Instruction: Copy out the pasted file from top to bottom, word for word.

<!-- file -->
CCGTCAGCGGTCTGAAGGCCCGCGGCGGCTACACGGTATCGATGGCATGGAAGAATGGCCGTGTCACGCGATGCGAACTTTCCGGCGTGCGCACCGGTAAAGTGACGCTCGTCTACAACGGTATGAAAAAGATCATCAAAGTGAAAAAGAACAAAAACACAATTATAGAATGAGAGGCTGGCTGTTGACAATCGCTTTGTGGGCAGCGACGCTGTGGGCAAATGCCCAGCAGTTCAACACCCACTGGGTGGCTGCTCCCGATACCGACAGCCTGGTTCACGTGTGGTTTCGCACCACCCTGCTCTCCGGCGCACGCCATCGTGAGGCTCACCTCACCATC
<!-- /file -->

CCGTCAGCGGTCTGAAGGCCCGCGGCGGCTACACGGTATCGATGGCATGGAAGAATGGCCGTGTCACGCGATGCGAACTTTCCGGCGTGCGCACCGGTAAAGTGACGCTCGTCTACAACGGTATGAAAAAGATCATCAAAGTGAAAAAGAACAAAAACACAATTATAGAATGAGAGGCTGGCTGTTGACAATCGCTTTGTGGGCAGCGACGCTGTGGGCAAATGCCCAGCAGTTCAACACCCACTGGGTGGCTGCTCCCGATACCGACAGCCTGGTTCACGTGTGGTTTCGCACCACCCTGCTCTCCGGCGCACGCCATCGTGAGGCTCACCTCACCATC